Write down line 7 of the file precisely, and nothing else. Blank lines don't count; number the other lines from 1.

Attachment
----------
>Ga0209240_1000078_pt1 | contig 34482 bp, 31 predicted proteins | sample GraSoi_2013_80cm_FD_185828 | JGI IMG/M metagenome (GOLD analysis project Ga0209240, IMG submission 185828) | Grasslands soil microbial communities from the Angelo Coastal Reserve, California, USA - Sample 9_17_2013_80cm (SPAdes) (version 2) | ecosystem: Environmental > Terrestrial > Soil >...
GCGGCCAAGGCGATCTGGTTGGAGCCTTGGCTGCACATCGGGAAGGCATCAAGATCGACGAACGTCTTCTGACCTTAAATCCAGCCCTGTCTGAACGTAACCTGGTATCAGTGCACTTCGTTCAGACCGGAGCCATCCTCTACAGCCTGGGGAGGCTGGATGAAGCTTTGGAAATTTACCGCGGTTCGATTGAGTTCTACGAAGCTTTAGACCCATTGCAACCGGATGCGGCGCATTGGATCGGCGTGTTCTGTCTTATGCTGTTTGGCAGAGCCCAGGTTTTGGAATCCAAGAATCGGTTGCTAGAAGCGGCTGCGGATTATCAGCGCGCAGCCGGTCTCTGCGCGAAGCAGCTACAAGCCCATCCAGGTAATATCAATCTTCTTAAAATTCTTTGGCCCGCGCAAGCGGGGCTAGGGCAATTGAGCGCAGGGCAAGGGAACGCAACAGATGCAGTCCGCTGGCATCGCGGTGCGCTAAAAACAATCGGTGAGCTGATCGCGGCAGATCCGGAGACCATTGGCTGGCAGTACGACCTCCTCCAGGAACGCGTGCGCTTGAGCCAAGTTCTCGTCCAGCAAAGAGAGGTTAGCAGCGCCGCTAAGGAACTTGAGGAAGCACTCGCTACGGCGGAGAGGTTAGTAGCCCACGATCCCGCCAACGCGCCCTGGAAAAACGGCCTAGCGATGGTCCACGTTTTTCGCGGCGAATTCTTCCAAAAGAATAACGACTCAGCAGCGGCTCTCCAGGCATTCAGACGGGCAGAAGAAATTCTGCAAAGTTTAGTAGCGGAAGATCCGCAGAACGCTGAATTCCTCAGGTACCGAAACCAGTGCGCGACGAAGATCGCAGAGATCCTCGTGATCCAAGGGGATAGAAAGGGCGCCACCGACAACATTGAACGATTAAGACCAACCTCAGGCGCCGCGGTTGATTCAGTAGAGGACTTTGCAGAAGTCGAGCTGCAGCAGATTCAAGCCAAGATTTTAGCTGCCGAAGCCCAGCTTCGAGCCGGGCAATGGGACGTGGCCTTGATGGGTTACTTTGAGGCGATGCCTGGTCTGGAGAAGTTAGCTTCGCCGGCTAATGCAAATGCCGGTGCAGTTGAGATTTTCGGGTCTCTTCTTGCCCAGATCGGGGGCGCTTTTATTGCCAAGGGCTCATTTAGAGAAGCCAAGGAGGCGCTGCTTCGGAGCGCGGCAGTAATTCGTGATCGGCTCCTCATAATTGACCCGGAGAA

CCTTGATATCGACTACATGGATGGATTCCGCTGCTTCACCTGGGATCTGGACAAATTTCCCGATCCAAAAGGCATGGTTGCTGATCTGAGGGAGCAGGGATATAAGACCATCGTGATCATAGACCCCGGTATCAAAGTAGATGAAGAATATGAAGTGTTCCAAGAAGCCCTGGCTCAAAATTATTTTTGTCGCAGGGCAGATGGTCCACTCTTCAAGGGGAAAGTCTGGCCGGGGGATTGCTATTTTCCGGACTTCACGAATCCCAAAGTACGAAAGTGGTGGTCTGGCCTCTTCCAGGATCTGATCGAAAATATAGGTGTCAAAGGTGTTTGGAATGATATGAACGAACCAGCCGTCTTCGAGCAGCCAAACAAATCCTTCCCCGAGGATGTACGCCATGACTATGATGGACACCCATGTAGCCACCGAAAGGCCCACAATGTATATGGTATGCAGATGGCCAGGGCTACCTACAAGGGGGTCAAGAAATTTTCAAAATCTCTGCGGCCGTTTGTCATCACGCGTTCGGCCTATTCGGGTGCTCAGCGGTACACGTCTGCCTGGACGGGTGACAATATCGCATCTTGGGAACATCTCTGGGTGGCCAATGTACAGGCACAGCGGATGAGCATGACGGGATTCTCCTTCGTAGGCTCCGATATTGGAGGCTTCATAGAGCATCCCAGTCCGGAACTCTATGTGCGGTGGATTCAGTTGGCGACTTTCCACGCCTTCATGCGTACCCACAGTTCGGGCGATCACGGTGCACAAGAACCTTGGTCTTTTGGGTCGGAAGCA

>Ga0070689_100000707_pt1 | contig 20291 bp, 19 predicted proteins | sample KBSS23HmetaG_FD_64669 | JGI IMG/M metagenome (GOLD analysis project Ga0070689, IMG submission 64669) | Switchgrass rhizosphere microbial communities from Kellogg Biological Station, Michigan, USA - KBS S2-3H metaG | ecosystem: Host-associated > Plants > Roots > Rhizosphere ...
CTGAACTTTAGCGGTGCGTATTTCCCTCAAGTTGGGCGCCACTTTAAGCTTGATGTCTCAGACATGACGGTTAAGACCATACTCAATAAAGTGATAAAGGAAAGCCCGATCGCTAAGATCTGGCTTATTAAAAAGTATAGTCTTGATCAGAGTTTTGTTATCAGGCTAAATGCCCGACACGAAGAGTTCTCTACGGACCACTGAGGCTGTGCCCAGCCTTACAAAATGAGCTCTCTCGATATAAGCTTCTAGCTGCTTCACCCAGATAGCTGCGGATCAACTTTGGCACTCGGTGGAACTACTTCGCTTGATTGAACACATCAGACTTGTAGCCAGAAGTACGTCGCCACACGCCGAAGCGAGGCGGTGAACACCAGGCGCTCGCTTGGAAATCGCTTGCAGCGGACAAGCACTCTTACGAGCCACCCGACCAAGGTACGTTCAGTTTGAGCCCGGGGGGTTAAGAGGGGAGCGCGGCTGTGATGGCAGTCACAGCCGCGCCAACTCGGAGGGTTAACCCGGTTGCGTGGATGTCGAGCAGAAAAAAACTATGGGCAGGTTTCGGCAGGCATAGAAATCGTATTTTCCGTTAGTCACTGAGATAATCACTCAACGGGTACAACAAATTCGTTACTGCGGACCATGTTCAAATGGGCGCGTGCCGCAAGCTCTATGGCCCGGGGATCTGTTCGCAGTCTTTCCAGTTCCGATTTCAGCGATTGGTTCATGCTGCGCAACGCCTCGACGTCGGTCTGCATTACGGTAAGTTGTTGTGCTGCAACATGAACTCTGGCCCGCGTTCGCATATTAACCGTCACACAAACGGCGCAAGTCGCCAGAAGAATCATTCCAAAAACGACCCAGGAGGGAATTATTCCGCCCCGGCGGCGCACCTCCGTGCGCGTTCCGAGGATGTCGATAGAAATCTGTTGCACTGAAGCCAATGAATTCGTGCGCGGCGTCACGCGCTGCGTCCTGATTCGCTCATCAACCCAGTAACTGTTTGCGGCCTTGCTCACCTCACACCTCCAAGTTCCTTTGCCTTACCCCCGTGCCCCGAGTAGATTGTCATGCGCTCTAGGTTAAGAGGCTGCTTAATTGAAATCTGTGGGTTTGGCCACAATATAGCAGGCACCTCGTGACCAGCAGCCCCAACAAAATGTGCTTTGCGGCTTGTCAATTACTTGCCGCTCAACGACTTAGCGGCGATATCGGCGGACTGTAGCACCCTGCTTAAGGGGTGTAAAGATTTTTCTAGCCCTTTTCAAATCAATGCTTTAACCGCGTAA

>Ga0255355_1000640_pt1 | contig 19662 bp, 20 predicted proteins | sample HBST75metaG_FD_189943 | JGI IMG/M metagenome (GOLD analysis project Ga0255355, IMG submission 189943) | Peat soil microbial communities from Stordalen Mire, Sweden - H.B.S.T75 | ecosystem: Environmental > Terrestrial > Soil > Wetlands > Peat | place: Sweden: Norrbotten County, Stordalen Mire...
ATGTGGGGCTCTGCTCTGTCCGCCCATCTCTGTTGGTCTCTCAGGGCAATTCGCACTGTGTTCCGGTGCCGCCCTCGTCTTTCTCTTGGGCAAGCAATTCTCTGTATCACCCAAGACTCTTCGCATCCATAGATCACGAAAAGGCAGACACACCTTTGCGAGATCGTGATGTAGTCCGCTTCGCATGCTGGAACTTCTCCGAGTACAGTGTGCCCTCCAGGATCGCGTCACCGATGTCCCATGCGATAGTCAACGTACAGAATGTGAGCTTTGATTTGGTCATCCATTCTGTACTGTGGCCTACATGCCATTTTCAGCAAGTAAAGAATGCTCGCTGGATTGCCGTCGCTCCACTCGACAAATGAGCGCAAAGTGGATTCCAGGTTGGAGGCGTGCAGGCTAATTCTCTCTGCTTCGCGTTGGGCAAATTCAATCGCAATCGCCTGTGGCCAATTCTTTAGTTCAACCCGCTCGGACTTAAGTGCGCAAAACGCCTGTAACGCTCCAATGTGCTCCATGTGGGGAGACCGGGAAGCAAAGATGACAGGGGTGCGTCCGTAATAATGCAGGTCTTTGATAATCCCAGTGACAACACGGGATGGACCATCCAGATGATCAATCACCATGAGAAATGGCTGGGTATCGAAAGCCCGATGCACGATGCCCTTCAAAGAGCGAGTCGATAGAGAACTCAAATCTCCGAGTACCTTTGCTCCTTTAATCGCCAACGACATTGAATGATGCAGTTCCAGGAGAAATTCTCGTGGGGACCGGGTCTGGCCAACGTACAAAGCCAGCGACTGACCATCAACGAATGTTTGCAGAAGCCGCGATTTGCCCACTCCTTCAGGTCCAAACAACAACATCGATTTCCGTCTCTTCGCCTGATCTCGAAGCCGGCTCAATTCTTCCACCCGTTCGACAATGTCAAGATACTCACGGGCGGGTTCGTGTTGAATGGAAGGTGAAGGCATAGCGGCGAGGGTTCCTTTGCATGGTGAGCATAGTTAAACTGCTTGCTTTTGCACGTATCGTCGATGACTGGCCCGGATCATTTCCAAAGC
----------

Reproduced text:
ATGTGGGGCTCTGCTCTGTCCGCCCATCTCTGTTGGTCTCTCAGGGCAATTCGCACTGTGTTCCGGTGCCGCCCTCGTCTTTCTCTTGGGCAAGCAATTCTCTGTATCACCCAAGACTCTTCGCATCCATAGATCACGAAAAGGCAGACACACCTTTGCGAGATCGTGATGTAGTCCGCTTCGCATGCTGGAACTTCTCCGAGTACAGTGTGCCCTCCAGGATCGCGTCACCGATGTCCCATGCGATAGTCAACGTACAGAATGTGAGCTTTGATTTGGTCATCCATTCTGTACTGTGGCCTACATGCCATTTTCAGCAAGTAAAGAATGCTCGCTGGATTGCCGTCGCTCCACTCGACAAATGAGCGCAAAGTGGATTCCAGGTTGGAGGCGTGCAGGCTAATTCTCTCTGCTTCGCGTTGGGCAAATTCAATCGCAATCGCCTGTGGCCAATTCTTTAGTTCAACCCGCTCGGACTTAAGTGCGCAAAACGCCTGTAACGCTCCAATGTGCTCCATGTGGGGAGACCGGGAAGCAAAGATGACAGGGGTGCGTCCGTAATAATGCAGGTCTTTGATAATCCCAGTGACAACACGGGATGGACCATCCAGATGATCAATCACCATGAGAAATGGCTGGGTATCGAAAGCCCGATGCACGATGCCCTTCAAAGAGCGAGTCGATAGAGAACTCAAATCTCCGAGTACCTTTGCTCCTTTAATCGCCAACGACATTGAATGATGCAGTTCCAGGAGAAATTCTCGTGGGGACCGGGTCTGGCCAACGTACAAAGCCAGCGACTGACCATCAACGAATGTTTGCAGAAGCCGCGATTTGCCCACTCCTTCAGGTCCAAACAACAACATCGATTTCCGTCTCTTCGCCTGATCTCGAAGCCGGCTCAATTCTTCCACCCGTTCGACAATGTCAAGATACTCACGGGCGGGTTCGTGTTGAATGGAAGGTGAAGGCATAGCGGCGAGGGTTCCTTTGCATGGTGAGCATAGTTAAACTGCTTGCTTTTGCACGTATCGTCGATGACTGGCCCGGATCATTTCCAAAGC